By M.D. Nalapat, director of the School of Geopolitics, the Manipal Academy of
Higher Education, India.
June 22, 2003
On August 15, 1947, India became free. But the day before, nearly a third of
the country had been cut away from it to form Pakistan.
Since 1948 Pakistan has conducted a continuous war with India, from overt
conventional assault as in 1948, 1965 and 1971, to the covert war that has
engulfed Kashmir since 1989. The bigger neighbor has exhibited all the
hesitation and restraint typical of a democracy, while Pakistan, where the army
has been in effective control since the first declaration of martial law in 1958,
has shrewdly played its limited cards to great effect, combining with the United
States ‘against communism,’ and with Communist China against India, getting
repaid with weapons for use against one of the only three consistently
democratic countries in Asia, together with Israel and Japan.
After India’s first nuclear test in 1974 China began funneling technology to
Pakistan which, by the end of the 1980s, made it the only Muslim country with
a nuclear device, together with missiles that could hit large parts of India. The
US, which after the Soviet collapse had bought the Saudi argument that
Pakistan could be a bridge into Muslim Central Asia, looked the other way while
this cross-border proliferation took place, while putting a virtual technological
quarantine on India.
By creating a state with an ideology totally opposed to that of its neighbor,
Britain condemned India to a constant state of external conflict and internal
insecurity. Looking at the present meltdown in Pakistan, it does not seem likely
that peace will break out anytime soon.
The constant chatter about an ‘imminent’ India-Pakistan conflict has resulted in
a flow of foreign investment to India that is less than 10% of that going to
China. Most of the diplomatic interaction between New Delhi and the European
Union or the US is an endless rehash of formulae for ‘resolving’ differences
between the two countries.
For that to happen, either Pakistan or India would have to give up its core
ideology, for Pakistan is an Islamic republic where jihad is the official motto of
the army, while India is a democracy.
Were an independent state of Palestine to be established alongside Israel, the
latter would be condemned to the same fate that India has faced for the past
55 years a permanent state of insecurity. Just as Pakistan believes it is the
successor to the Mughal Empire and that therefore historical justice demands it
reestablish Muslim rule over the whole subcontinent, almost every Palestinian
believes that the entire territory “from the river to the sea” belongs to him by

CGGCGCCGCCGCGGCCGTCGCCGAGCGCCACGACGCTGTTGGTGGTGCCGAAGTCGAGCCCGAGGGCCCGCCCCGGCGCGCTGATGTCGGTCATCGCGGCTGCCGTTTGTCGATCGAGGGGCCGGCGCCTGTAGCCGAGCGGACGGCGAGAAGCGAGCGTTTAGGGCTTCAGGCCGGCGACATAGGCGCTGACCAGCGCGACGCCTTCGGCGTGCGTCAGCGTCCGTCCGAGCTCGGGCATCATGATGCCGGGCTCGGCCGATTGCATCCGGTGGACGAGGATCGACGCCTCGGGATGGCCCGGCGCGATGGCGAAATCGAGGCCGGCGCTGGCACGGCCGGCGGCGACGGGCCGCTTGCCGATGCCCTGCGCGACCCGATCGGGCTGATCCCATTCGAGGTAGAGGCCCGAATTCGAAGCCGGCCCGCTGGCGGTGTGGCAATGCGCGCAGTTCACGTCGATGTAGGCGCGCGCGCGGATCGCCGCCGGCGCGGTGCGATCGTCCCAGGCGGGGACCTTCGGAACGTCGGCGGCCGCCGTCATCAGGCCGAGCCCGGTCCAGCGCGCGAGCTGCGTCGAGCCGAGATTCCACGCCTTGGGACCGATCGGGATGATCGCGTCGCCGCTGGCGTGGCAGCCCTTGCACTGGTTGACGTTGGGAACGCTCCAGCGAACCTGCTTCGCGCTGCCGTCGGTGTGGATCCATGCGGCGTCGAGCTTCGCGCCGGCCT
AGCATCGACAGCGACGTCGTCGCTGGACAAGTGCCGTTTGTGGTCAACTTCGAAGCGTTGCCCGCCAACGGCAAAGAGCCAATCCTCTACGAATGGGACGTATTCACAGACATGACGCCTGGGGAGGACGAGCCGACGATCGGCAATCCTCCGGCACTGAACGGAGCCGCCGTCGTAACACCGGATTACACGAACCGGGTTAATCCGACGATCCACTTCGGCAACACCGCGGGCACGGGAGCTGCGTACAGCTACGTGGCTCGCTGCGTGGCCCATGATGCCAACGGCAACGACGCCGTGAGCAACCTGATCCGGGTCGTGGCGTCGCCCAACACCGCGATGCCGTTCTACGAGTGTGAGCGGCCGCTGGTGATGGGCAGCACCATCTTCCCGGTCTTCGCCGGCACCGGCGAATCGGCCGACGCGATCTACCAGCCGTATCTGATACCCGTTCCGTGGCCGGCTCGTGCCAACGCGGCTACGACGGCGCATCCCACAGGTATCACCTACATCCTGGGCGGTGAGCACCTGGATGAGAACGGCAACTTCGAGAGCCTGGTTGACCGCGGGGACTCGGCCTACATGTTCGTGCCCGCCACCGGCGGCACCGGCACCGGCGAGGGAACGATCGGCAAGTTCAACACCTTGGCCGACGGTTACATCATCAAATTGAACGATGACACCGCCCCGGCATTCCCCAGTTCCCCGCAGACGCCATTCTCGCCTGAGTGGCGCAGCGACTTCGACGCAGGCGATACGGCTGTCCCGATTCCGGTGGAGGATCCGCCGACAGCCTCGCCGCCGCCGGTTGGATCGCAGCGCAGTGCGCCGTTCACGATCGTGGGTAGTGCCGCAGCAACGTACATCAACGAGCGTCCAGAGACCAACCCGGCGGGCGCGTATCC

Yet just as the ‘Pakistani’ identity was a fiction brought to life by the colonial
power, so was the ‘Palestinian’ identity. In reality, there is no ‘Palestinian
people’ with features distinct from the other Arabs of the region.
Were an independent state of Palestine to be created, Arab Israelis might suffer
from dual loyalty. Just as Pakistan tries to establish its influence over India’s
156 million Muslims by posing as their champion, elements within the proposed
Palestinian state would try to create an allegiance between Arab Israelis and the
In brief, the creation of an independent Palestinian state on the lines laid out in
the road map would not bring peace. Instead, it would condemn Israel to
decades of conflict with its new neighbor.
If Israel tries to please the US, the UK, the rest of the EU, and assorted
busybodies around the world by failing to ensure that it has defensible borders,
and if it agrees to the creation of an entity that by its very nature will be hostile
to it, its present leaders are creating a monster that will certainly emaciate, and
may even devour, their nation.
What needs to be done is for Israel to annex the territory required to be secure,
while ensuring that the residue gets formed, not into a single state but into
several entities such as a city-state of Gaza, on the Singapore model. Some of
the territory abandoned by Israel could get absorbed into Jordan, where One
Person, One Vote would then become the norm, as it is in India or Israel.
India and its people are still suffering from the ‘unwisdom’ of its leaders in
permitting the creation of a country that has become an ulcer on its flank. Will
Israel’s leaders learn from this example, or will they too condemn their people
to the kind of hell Pakistan has created for its neighbor?
They must not allow Israel’s borders to be militarily indefensible nor welcome
the creation of a state whose people find their identity solely in the quest for